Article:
Laurence J Peters in his book “The Peter Principle” (Peters & Hull, 1969) argues that people are likely to be promoted until they reach a point where they are unacceptably incompetent.  At this point, they are unlikely to be promoted any further (at least in a well ordered organisation) because they are no longer competent and so remain at that level indefinitely.  The great worry about this is that they are incompetent at this level so the organisation is impacted by the presence of these incompetent people.

This happens in all organisations - large and small – but a small business with fewer staff is likely to be more impacted.

Very often this problem occurs when someone is moved from a technical competency – say a bookkeeper – to a management role where they manage people doing things rather than doing things themselves.  They may be good at bookkeeping but hopeless at managing people.  So you end up with an incompetent manager.  What do you do then?

You might reduce the probability of this happening by using ‘acting’ appointments where the person ‘acts’ in the role for long enough to show if they can do the job.  If not, they can be moved back to their previous position without too much loss of ‘face’ and you can try someone else in the position.

You can do what Peters calls a ‘lateral arabesque’ which is a sideways step in dance language.  It means the person is moved sideways out of the line of promotion thereby reducing their damaging impact on those below them and clearing the pipeline for more promotion for their old subordinates.  In a small business with few staff this is less practical and certainly not well advised.  If you buy an existing company, you may well find a number of staff who have been ‘laterally arabesqued’ to get them out of the way of the real workers.  Family members filling a meaningless position are a very common example.  As any such people are taking a wage from the company without earning it, they should be pruned heavily.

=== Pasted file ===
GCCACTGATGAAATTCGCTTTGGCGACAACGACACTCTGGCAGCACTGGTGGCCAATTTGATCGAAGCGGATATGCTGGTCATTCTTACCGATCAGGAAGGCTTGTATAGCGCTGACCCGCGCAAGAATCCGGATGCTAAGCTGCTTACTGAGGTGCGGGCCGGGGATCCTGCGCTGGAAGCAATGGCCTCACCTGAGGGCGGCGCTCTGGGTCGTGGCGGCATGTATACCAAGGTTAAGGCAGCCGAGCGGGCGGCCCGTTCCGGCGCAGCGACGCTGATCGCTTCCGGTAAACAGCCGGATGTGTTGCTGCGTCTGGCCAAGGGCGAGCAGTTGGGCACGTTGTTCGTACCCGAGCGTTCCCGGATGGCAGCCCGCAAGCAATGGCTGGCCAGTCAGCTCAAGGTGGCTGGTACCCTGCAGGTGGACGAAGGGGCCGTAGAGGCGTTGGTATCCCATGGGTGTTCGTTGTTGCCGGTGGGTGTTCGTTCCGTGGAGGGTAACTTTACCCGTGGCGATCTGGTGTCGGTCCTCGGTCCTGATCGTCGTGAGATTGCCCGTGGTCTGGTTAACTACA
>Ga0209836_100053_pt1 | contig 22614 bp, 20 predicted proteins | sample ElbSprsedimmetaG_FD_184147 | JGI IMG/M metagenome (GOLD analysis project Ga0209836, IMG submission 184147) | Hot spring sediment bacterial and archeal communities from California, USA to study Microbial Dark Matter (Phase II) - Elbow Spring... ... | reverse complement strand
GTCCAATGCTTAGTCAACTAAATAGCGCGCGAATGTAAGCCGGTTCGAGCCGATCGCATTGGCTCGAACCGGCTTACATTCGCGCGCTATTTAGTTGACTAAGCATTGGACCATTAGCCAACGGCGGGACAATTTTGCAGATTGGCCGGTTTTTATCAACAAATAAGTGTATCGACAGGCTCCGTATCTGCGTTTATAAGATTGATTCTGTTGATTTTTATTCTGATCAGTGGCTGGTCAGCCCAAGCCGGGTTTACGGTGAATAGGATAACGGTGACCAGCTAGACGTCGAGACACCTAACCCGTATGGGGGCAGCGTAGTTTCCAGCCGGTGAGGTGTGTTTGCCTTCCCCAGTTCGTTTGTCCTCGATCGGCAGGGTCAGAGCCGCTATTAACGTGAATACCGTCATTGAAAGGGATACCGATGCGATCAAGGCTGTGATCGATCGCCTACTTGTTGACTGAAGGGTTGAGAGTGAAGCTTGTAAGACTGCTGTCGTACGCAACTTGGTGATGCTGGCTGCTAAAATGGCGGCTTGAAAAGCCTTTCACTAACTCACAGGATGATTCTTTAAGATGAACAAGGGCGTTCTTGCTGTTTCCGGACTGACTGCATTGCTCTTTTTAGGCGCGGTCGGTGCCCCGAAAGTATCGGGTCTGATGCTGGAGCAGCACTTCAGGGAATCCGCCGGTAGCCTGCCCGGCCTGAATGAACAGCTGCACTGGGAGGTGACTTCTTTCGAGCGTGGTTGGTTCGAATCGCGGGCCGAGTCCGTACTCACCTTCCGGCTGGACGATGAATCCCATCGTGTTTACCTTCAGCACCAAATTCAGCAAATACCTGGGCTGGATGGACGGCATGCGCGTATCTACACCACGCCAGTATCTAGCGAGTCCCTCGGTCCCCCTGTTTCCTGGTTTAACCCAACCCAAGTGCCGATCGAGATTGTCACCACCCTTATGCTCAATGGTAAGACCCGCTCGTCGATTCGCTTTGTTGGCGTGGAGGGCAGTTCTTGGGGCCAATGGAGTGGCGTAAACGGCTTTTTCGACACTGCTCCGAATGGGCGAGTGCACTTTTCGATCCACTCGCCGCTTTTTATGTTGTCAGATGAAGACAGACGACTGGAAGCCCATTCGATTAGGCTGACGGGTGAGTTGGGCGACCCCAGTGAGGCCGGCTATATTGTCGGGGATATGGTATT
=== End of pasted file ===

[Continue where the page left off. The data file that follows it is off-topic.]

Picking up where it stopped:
If you have enough opportunities for staff to be promoted (you are a business of a decent size) and you notice that some that should be promoted are not being promoted, you might like to introduce a policy that if they don’t rise up the chain you let them go; or at least have a serious investigation as to why they have stalled.  Though this seems tough, they may already be incompetent and they are probably acting as a roadblock on the promotion of better people from below them.

You might be surprised that incompetent people often know in their heart that they are not up to the job and understand why they are being moved on.

A Middle Management Problem

In a fast growing company, those internal people capable of managing growth at speed might rapidly be fully consumed in the present growth leaving little talent available to manage for future growth.

In the absence of such talent, mediocre players may be promoted into the spot (the Peter Principal at work) and thereby put your growth trajectory at risk.